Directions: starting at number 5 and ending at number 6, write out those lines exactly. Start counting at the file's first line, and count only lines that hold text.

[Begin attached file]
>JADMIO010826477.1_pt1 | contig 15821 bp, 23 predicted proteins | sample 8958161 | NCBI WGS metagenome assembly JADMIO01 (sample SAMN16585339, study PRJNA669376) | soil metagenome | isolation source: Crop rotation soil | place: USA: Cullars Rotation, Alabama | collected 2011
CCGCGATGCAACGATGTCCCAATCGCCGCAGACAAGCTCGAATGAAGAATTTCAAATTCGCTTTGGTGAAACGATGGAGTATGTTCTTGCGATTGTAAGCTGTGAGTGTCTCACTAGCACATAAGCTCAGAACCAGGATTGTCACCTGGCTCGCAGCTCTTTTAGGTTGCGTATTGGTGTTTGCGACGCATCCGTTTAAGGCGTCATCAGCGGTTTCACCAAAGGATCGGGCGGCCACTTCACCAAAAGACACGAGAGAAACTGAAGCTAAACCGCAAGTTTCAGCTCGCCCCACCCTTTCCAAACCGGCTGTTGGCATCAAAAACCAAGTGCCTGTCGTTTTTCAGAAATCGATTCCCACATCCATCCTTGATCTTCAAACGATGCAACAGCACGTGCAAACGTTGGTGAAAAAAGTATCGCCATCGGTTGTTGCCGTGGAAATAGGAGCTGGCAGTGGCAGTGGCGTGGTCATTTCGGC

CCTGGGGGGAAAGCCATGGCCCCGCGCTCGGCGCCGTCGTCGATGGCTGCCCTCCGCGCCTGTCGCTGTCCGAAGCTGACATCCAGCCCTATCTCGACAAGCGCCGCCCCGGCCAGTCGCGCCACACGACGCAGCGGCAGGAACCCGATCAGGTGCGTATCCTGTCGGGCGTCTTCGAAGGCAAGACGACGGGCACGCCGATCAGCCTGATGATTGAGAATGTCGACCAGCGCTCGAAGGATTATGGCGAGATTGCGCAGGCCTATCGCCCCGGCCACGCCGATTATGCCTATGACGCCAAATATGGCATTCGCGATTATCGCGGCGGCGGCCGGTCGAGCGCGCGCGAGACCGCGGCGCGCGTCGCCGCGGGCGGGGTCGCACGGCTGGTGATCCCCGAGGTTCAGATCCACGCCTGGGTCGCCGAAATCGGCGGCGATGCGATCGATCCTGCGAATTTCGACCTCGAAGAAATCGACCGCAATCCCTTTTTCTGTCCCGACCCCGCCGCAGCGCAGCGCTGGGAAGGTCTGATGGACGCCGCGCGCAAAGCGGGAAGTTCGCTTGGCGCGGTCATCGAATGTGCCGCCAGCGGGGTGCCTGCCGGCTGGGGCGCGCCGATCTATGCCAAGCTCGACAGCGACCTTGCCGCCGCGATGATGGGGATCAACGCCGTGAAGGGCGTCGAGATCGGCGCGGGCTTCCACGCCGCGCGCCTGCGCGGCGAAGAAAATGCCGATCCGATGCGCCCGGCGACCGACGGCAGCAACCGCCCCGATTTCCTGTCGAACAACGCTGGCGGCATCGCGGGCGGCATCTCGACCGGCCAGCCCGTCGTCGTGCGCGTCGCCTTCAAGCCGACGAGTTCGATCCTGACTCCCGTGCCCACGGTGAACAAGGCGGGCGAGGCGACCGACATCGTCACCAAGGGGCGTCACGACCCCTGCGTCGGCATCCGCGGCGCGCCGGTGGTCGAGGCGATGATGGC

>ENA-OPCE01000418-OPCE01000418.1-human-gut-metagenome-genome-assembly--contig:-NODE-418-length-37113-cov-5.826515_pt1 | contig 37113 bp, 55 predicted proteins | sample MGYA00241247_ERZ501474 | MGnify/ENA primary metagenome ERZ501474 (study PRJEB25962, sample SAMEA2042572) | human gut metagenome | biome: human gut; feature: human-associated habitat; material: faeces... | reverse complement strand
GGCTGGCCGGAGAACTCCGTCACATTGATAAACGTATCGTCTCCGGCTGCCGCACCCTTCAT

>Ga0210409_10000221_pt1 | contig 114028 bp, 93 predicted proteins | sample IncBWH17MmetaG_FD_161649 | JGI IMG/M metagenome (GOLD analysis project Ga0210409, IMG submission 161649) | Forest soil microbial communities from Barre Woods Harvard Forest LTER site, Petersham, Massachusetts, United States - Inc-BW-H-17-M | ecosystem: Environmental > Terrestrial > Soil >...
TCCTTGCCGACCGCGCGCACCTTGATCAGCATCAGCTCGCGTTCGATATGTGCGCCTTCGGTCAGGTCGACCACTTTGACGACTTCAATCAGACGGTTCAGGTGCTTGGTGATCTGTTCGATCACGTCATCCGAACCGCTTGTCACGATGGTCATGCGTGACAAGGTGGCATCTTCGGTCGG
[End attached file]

GGCTGGCCGGAGAACTCCGTCACATTGATAAACGTATCGTCTCCGGCTGCCGCACCCTTCAT

>Ga0210409_10000221_pt1 | contig 114028 bp, 93 predicted proteins | sample IncBWH17MmetaG_FD_161649 | JGI IMG/M metagenome (GOLD analysis project Ga0210409, IMG submission 161649) | Forest soil microbial communities from Barre Woods Harvard Forest LTER site, Petersham, Massachusetts, United States - Inc-BW-H-17-M | ecosystem: Environmental > Terrestrial > Soil >...